Resonances in the cardiovascular system caused by rhythmical muscle tension


  • This research was supported by grants and contracts from the National Institute of Alcohol Abuse and Alcoholism (HHSN275201000003C, R01 AA015248, and K02 AA00325) and the National Institute of Drug Abuse (P20 DA017552). The authors thank students Alex Vaschillo and Anton Manyak for their assistance in testing participants and post processing the physiological data. Preliminary results were presented at the Annual 2009 Meetings of the Society for Psychophysiological Research and the Association for Applied Psychophysiology and Biofeedback.

Address reprint requests to: Address correspondence to: Evgeny Vaschillo, Ph.D., Center of Alcohol Studies, Rutgers—The State University of New Jersey, 607 Allison Road, Piscataway, NJ 08854. E-mail:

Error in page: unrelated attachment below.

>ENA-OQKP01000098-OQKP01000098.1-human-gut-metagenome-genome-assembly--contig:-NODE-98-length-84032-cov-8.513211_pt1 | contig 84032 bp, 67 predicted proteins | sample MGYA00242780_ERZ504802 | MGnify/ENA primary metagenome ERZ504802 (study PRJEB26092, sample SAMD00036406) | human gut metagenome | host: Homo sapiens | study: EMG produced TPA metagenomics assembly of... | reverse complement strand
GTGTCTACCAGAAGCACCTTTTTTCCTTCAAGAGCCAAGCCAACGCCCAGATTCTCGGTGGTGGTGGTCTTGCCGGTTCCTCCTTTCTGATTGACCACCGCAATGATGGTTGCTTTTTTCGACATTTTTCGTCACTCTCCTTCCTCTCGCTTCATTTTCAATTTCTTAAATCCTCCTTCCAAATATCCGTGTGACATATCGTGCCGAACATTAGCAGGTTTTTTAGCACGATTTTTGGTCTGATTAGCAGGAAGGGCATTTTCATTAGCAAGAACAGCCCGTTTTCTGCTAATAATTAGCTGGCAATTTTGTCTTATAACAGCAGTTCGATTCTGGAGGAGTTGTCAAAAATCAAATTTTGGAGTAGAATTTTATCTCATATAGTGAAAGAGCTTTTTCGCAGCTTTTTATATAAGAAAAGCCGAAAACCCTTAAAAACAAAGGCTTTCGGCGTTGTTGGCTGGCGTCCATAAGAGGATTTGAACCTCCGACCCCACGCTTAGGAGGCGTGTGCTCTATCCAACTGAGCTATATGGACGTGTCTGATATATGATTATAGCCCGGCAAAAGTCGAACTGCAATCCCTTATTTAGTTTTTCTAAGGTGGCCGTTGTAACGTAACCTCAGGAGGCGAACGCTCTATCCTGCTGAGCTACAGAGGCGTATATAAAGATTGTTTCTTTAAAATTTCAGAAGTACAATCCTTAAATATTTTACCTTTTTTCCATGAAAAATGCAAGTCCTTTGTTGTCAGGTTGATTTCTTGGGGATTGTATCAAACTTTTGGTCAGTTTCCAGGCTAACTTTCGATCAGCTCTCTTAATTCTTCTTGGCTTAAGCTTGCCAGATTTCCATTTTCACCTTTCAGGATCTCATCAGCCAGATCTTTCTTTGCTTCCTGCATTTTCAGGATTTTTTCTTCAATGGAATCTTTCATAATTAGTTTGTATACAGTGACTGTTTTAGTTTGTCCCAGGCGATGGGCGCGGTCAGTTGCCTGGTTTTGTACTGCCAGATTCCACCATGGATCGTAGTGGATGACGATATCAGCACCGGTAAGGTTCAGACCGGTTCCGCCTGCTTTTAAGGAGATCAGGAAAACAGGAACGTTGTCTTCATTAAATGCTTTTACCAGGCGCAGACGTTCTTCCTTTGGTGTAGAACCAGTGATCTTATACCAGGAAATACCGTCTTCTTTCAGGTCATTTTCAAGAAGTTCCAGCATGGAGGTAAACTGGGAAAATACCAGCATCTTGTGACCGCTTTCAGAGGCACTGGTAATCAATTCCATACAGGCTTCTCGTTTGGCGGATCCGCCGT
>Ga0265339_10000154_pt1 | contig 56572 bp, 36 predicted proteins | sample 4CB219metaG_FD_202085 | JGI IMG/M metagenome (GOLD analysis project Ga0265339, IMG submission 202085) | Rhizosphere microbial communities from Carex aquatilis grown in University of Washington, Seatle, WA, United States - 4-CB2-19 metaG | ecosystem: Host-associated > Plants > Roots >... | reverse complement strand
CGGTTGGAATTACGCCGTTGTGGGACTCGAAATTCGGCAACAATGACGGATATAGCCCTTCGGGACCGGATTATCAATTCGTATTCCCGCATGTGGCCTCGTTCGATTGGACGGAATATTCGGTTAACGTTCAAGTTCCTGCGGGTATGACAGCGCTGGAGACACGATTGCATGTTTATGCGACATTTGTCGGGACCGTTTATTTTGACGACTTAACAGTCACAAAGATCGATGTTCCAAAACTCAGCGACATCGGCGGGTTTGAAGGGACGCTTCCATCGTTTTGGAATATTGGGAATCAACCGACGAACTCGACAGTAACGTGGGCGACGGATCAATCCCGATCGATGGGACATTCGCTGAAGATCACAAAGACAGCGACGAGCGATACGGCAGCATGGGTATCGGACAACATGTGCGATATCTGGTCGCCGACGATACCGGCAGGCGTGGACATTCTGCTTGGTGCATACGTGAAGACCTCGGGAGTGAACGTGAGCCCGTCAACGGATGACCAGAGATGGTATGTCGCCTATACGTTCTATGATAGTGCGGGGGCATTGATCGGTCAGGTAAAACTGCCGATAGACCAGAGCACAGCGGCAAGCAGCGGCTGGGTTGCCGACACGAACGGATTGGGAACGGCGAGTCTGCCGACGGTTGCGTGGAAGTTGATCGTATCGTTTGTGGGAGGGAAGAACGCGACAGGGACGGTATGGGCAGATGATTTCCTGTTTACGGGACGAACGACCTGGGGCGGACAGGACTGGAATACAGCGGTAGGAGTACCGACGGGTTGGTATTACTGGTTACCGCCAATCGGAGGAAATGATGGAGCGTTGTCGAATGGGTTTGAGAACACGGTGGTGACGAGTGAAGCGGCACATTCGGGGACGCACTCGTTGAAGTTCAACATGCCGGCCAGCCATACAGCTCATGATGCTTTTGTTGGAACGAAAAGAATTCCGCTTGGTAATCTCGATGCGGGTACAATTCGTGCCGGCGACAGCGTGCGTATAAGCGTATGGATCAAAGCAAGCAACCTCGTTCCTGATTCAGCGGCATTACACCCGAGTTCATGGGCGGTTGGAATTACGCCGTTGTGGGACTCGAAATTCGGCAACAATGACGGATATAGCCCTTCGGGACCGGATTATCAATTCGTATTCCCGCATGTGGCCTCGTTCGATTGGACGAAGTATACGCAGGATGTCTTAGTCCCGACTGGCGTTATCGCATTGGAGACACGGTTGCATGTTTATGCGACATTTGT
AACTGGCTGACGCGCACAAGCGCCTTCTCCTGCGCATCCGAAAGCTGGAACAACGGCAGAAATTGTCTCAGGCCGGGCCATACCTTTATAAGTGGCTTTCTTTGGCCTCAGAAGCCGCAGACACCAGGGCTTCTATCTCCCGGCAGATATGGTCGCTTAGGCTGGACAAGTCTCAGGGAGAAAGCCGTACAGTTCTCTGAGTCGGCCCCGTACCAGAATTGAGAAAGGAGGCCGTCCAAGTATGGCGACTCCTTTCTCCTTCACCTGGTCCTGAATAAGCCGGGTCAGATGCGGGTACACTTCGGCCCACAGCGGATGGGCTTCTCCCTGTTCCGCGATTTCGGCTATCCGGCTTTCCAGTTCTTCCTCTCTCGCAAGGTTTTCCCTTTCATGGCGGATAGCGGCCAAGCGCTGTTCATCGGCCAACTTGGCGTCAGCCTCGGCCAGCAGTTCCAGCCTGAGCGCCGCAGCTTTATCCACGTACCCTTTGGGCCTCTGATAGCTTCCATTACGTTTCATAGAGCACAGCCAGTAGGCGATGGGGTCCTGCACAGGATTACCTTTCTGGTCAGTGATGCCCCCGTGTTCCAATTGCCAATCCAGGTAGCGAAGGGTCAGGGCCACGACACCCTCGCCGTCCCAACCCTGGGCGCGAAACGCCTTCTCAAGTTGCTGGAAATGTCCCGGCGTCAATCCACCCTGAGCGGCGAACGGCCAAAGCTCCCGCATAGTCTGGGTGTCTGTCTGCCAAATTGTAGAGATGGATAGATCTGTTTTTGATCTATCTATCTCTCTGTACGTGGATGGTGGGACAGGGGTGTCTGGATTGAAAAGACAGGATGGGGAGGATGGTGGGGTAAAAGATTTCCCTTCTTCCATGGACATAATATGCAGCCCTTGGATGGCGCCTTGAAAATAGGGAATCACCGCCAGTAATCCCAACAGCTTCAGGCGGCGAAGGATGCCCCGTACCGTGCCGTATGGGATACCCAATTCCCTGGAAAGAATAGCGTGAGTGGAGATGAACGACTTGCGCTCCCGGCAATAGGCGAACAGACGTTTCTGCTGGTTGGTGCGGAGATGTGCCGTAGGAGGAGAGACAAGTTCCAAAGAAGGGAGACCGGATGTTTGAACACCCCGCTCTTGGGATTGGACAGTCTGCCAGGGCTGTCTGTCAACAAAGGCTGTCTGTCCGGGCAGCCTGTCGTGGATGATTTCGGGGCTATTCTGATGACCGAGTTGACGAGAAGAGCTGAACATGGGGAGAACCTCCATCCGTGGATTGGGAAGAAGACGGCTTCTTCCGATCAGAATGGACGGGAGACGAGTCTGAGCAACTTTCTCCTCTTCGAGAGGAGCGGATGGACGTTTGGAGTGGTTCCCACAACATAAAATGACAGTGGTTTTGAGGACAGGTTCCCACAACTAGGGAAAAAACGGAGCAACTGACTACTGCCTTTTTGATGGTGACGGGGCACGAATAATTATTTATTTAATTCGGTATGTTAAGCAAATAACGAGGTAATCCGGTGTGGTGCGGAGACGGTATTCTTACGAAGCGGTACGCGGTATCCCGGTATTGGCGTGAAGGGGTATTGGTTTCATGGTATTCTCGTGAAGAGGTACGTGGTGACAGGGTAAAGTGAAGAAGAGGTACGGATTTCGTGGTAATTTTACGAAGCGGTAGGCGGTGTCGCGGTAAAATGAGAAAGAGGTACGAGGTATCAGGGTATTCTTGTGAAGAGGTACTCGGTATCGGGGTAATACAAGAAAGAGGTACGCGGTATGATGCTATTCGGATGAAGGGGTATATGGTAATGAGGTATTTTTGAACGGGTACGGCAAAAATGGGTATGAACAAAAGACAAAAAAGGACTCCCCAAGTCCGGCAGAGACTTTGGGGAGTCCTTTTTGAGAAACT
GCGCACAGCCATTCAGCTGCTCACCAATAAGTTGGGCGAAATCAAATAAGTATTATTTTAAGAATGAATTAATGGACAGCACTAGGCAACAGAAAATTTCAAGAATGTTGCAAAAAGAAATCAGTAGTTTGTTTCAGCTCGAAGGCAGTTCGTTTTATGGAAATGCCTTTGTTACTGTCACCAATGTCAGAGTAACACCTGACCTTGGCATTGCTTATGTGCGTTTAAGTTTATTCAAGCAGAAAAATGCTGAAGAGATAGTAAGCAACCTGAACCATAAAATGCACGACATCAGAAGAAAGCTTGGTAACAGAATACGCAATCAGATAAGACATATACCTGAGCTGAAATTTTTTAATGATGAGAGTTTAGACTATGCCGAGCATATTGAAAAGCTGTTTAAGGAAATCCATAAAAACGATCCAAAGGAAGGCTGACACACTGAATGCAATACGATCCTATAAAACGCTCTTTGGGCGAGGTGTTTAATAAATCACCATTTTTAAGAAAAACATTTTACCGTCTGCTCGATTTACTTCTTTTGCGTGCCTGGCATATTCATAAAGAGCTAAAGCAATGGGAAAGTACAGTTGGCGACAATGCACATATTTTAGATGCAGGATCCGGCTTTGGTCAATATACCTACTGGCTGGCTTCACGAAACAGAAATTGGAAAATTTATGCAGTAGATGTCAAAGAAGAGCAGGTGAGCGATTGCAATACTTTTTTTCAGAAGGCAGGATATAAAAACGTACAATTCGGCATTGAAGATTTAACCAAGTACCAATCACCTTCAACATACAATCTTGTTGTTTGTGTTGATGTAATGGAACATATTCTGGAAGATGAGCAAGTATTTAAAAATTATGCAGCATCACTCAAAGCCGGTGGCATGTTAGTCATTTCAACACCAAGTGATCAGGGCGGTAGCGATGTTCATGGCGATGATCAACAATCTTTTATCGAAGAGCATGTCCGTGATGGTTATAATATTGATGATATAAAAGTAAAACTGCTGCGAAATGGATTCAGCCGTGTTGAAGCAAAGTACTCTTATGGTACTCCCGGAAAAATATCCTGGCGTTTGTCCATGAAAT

Paced 0.1 Hz breathing causes high-amplitude HR oscillation, triggering resonance in the cardiovascular system (CVS). This oscillation is considered to be a primary therapeutic factor in HRV biofeedback treatments. This study examined whether rhythmical skeletal muscle tension (RSMT) can also cause 0.1 Hz resonance in the CVS, and compared oscillatory reactivity in CVS functions caused by RSMT and paced breathing (PB). Sixteen young healthy participants completed five tasks: baseline, three RSMT tasks at frequencies of 0.05, 0.1, and 0.2 Hz, and a 0.1 Hz PB task. ECG, respiration, finger pulse, and skin conductance data were collected. Results showed that 0.1 Hz RSMT as well as 0.1 Hz PB triggered resonance in the CVS and caused equivalent oscillations in all measured CVS functions, although in women, RSMT compared to PB caused lower HR oscillation. Clinical application of 0.1 Hz RSMT is discussed.